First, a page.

The word “woke” rose to popularity amid growing public discourse around the Black liberation movement. While the term itself has multiple origins and histories, it can be traced to AAVE, African-American Vernacular English. It was first used decades ago and has since become a catchall to reference progressive issues.
Chigbo Anyaduba, an assistant professor of English at the University of Winnipeg (U of W), defines “woke” as “an expression of solidarity and communal kinds of connection on the basis of racial consciousness.”
“The idea of staying ‘woke’ is a way to tell someone who understands a shared experience of racism to be on the alert, to be mindful, to be aware, but also to look out for one another,” he says.
The resurgence of the Black Lives Matter movement popularized the term. “Woke” now no longer serves only as a warning about racial injustices. It’s also used to flag social inequities like homophobia and classism.
More recently, this term has been appropriated by right-wing leaders as a way of dismissing any actions or policies they view as too progressive.
Anyaduba describes this as a “process of demonization” in which language itself becomes a vehicle for oppression. The goal of racism is to demonize these “shared meanings of solidarity and consciousness.”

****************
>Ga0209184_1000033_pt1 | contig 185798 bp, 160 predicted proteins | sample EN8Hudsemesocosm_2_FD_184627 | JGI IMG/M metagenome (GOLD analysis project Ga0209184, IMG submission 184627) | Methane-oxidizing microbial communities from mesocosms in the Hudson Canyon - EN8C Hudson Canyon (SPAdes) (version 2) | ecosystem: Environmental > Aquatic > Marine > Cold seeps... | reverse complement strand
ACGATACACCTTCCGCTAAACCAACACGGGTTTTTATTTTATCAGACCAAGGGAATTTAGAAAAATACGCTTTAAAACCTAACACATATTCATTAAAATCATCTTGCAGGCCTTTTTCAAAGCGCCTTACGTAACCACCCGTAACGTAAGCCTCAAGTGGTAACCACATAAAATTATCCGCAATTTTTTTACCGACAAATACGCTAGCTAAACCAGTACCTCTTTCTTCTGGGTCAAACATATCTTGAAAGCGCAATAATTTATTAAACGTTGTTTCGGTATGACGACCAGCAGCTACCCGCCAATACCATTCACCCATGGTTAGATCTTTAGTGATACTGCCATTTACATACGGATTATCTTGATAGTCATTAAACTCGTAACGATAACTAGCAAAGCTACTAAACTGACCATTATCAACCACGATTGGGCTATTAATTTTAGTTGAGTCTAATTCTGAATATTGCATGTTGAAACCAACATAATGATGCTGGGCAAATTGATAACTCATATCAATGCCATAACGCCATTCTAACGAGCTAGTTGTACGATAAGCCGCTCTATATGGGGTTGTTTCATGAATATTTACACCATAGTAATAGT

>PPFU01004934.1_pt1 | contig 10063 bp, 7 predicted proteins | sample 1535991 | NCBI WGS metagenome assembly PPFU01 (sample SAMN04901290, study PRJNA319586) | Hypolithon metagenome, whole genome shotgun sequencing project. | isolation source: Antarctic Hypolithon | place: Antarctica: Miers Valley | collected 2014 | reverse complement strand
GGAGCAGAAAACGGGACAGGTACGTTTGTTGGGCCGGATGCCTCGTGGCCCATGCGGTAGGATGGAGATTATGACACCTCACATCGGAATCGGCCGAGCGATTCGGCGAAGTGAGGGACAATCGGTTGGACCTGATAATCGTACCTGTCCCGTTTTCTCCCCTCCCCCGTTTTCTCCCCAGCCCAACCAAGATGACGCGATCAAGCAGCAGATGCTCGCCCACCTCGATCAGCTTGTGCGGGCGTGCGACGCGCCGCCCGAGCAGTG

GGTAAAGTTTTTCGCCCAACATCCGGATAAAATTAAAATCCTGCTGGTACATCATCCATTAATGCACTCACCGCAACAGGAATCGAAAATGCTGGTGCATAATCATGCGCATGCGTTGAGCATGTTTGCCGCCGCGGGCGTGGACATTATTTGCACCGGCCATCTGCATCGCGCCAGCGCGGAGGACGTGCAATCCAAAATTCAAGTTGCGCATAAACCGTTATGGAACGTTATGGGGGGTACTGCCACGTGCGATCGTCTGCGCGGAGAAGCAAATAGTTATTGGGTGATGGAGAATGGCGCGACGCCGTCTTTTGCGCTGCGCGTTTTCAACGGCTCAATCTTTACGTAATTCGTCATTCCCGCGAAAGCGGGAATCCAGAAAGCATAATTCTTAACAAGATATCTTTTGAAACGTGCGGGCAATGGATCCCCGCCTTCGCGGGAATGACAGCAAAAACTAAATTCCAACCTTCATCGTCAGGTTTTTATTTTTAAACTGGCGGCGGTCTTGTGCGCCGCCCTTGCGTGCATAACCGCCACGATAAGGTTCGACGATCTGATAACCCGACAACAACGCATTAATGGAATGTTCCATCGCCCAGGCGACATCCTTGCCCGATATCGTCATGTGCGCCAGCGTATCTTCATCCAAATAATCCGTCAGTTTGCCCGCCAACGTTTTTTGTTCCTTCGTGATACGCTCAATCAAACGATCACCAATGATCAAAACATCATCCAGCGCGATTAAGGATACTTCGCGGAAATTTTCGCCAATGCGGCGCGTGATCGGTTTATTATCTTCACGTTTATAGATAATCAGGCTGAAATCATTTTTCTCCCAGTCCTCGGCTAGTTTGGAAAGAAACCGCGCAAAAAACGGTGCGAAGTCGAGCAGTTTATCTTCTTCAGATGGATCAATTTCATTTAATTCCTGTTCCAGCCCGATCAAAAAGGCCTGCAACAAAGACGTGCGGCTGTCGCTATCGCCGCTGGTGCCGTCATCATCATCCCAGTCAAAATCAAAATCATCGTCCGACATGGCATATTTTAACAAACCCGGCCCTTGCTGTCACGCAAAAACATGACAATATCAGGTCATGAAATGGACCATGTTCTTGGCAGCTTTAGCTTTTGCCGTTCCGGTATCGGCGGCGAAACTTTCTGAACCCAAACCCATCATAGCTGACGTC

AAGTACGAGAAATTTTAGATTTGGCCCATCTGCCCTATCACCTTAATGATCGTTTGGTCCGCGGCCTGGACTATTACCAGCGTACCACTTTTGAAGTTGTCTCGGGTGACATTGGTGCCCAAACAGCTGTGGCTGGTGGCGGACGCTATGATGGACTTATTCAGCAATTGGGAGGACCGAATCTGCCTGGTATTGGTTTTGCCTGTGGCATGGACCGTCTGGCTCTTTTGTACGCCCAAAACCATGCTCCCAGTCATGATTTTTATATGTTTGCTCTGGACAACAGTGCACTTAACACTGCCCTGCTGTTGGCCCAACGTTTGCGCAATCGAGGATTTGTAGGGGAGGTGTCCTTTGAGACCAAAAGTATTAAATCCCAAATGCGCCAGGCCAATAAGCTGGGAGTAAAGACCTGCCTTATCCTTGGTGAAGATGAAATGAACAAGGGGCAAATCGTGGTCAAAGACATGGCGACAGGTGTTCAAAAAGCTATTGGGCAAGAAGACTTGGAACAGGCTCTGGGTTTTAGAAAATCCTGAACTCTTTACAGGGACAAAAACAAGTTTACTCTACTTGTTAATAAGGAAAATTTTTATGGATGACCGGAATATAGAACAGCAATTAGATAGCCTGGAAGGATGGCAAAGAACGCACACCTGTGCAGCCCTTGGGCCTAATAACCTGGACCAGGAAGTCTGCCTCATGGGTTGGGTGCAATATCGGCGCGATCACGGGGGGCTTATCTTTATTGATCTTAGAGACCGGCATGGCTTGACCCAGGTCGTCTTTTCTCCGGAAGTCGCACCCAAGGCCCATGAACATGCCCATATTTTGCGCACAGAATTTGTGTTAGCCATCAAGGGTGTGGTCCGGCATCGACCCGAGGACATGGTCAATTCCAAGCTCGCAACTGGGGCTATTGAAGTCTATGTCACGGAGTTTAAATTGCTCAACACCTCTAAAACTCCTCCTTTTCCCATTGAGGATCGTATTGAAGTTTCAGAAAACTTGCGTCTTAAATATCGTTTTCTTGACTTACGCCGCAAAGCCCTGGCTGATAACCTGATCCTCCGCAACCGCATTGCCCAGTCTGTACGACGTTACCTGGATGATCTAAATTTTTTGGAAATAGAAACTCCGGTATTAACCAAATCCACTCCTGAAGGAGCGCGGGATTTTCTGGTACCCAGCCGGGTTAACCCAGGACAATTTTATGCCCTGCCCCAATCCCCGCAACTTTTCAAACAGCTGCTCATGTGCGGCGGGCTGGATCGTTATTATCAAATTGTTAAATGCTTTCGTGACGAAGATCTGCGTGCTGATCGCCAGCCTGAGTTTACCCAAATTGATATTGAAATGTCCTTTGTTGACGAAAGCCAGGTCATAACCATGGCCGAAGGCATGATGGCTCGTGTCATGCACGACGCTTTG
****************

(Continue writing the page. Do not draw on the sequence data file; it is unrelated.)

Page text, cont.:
“Wokeness is understood within the context of anti-racist struggle as a (term) that brings people together. To reconstruct wokeness and place upon it all these scenes of anti-racist work and mindset is one way to (vilify) that expression,” he says.
Peter Ives, a political science professor at the U of W, says the weaponization of the word “woke” is “a disturbing mainstreaming of relatively overt racism.”
“To be woke is to be awake to racial injustice,” he specifies. “To be anti-woke is an expression that (says) racist injustice is acceptable.”
At a recent campaign rally, Winnipeg mayoral candidate Jenny Motkaluk vehemently rejected what she describes as “woke culture.”
“I reject critical race theory and the attempt to disrupt our community with fake news, fake labels and collective guilt for our imperfect past,” Motkaluk said.
This outcry against wokeness is more than a conscientious objection to a political principle. This strategic criticism of the left has greater ramifications, Ives says.
“Unlike ‘political correctness,’ which is a problem because it rarely leads to any articulate criticism but tends to be an overly generalized slur, the use of ‘woke’ in this way is an expression that racism is okay.”
Anyaduba says that the reluctance to implement critical race theory, anti-racist types of schoolwork or diversity in schools is just another reassertion of power.
“The so-called anti-woke movement or backlash has to be understood for what it is: racism and an expression of deep-seated unwillingness to redress the racist structures of society.”
Racist ideology is circulated by those in positions of power. Many have become comfortable with expressions of overt racism, “as if the term ‘woke’ somehow justifies their position,” Ives says.
“It certainly does not lead to any useful conversation or dialogue. It is a raw emotive expression of racism with no other goal.”
Published in Volume 77, Number 07 of The Uniter (October 27, 2022)